Q&A with Roxanne Leitao

“Given the recent rise of abusive, controlling and coercive behaviours enabled by modern technology, alongside a general lack of know how in how to deal with these issues, I felt that this was the best field for me to apply my efforts on over the 3 years of my PhD.”

Roxanne Leitao is a website designer and developer. Respect has been fortunate enough to have Roxanne volunteering her time and skills in the last year to design and build our new website.

Roxanne’s work focusses on interactive design research and practice. She has been involved in a wide range of projects related to healthcare and security, with audiences varying from children and adults with chronic conditions, to clinicians, nurses, law-enforcement agents, and military surgeons. Selected work by Roxanne can be found here:  http://roxanneleitao.com/web/ 

Roxanne is currently completing a PhD at the UAL looking into the use of technology in abusive relationships, and how we can improve support for victims experiencing technology-enabled violence and abuse.

Why did you choose Respect to volunteer with, what was different about this domestic violence organisation that attracted you?

I have been volunteering within the domestic violence sector for a while and I’m currently doing a PhD that focusses on the forms of domestic abuse enabled by new technologies (e.g., smartphones and the Internet of Things). When I moved to London last year, I was attracted to Respect because of its work with perpetrators and male victims, but also by the fact that Respect is an accrediting organization, delivering training and best practice for professionals working in this field.

Respect’s new website is now live. What were the challenges throughout the consultation, design and website building process?

I think the main challenges were related to time a resource management. Especially when other commitments got in the way of being able to dedicate more time to my volunteering activities.

You are currently doing a PhD in technology and domestic violence at UAL. What prompted you to bring together your work as a digital interaction designer and the design of services for survivors?

I’ve always been interested in gender issues and have volunteered within the domestic abuse sector for a while. My work as a designer and researcher started in the field of technology for healthcare and later moved into cybersecurity and crime. Domestic violence is not only a grave human rights issue, it is also a crime and severely impacts upon the health of the victim and all those witnessing the abuse.

Given the recent rise of abusive, controlling and coercive behaviours enabled by modern technology, alongside a general lack of know how in how to deal with these issues, I felt that this was the best field for me to apply my efforts on over the 3 years of my PhD.

The PhD is practice-based, which means that I will be creating prototype solutions to improve support for victims experiencing technology-enable abuse. During the course of the PhD these prototypes will be tested and evaluated with the aim of creating a solution that works and can be implemented in real-world scenarios. It is fundamental to myself, and my supervision team, that we work alongside domestic abuse support workers and survivors to collaboratively create these solutions.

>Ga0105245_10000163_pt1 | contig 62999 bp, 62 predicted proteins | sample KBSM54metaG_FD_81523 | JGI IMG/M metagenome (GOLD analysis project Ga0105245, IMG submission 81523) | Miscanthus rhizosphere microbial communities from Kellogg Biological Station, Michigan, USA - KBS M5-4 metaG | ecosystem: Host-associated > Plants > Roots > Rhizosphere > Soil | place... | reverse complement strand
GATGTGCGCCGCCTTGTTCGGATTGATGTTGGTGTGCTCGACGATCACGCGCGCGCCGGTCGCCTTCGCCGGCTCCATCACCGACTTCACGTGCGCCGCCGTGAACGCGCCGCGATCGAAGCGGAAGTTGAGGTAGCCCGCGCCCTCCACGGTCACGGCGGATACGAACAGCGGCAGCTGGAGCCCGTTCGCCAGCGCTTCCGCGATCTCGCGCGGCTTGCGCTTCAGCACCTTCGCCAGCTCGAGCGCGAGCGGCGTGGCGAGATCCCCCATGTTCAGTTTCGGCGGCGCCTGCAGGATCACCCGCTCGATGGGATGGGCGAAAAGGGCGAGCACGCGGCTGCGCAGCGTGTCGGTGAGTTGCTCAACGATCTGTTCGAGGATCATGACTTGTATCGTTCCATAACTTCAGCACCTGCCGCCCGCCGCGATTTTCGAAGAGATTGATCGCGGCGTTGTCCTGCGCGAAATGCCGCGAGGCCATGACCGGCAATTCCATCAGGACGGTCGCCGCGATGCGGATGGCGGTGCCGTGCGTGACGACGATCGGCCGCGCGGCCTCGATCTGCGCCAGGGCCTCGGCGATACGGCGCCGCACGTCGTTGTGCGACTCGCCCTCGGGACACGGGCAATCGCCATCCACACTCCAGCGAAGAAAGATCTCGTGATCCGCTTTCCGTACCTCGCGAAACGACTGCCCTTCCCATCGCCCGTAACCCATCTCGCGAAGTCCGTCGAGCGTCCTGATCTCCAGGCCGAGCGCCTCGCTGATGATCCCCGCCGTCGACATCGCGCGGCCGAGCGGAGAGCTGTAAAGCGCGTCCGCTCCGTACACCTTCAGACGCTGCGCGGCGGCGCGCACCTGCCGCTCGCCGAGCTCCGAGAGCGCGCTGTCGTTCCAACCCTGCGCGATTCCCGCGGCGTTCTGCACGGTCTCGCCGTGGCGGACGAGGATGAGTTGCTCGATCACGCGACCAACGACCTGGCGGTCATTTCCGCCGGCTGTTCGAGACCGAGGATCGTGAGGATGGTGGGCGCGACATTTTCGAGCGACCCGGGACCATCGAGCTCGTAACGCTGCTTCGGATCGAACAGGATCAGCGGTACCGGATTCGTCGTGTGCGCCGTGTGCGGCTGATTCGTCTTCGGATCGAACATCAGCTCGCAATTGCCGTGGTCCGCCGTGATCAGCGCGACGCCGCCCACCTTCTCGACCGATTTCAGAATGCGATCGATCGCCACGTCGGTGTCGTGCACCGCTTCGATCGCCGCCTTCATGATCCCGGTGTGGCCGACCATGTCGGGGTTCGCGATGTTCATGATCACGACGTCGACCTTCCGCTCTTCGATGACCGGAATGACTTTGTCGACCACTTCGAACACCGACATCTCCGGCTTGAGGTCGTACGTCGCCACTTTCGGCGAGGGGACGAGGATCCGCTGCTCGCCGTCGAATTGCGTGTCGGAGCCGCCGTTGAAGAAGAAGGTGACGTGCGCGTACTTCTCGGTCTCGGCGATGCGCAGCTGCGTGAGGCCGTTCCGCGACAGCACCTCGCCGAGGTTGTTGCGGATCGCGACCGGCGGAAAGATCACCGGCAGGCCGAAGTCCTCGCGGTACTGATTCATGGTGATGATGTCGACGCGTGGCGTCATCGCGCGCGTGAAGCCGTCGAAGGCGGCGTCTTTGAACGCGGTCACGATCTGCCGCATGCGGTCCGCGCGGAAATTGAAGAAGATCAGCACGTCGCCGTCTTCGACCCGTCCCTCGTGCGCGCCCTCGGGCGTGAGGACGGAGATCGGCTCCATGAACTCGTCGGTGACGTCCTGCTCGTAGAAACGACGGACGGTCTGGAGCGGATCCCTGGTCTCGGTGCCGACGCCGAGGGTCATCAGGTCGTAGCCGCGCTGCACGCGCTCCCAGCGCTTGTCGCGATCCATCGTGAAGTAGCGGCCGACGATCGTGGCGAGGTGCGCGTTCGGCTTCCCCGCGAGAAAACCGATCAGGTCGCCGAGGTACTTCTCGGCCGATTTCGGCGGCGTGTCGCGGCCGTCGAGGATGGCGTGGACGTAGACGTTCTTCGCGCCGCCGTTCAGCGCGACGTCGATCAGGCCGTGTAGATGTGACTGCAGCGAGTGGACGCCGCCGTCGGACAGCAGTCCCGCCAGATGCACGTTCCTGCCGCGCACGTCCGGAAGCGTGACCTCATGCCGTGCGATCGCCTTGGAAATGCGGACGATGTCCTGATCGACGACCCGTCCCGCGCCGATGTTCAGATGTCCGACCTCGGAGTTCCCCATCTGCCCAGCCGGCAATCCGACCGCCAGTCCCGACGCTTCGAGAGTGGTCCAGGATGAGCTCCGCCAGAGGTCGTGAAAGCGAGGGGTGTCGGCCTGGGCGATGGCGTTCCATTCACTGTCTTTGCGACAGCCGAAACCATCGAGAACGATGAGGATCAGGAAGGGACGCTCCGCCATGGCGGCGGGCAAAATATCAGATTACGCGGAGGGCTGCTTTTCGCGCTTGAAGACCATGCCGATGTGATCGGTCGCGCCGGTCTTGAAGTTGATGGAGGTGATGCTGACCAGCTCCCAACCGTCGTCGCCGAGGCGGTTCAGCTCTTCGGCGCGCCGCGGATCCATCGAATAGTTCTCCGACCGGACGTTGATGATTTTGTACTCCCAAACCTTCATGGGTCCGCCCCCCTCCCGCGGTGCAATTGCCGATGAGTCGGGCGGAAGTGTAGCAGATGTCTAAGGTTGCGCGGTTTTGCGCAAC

Why is it important to think about the digital services provided by domestic violence organisations and the way they are designed and built?

Especially looking at organisations that do not engage in a lot of face-to-face contact, much of the support provided is delivered over the phone, text, and/or email. Meaning that these often impersonal modes of communication are the primary experience of clients seeking support.

Improving the ways in which information can be communicated and shared is therefore of primary importance. Even more so when we consider the younger generations who are often more comfortable in seeking information and support from online sources.

Not only is managing and designing the experience of seeking online support essential, but it also offers us the opportunity to address barriers to communication, such as, translation and interpretation issues, office working hours and when clients are actually available, and allowing clients to access the information where and when they can. Technology has the potential, for example, to make support and information available even when support workers aren’t in the office and in languages that the support workers do not speak.

In what ways you do think this can help domestic violence survivors in future?

The exact form of the product and/or service that we will develop, during my PhD,  is part of an ongoing collaboration with survivors and support workers. It will be based on what they highlight as being their biggest needs and priorities. At this early stage we are reluctant to define exactly what it will be. What I can say is that it will be informed by real-world needs which we will use our technical expertise to bring to life, in a product/service that improves the current status quo for support workers and survivors.

 

If you work in the domestic abuse field, or are a survivor, and are interested in being part of this project (or just having a chat about it) please Roxanne on: r.leitao@csm.arts.ac.uk

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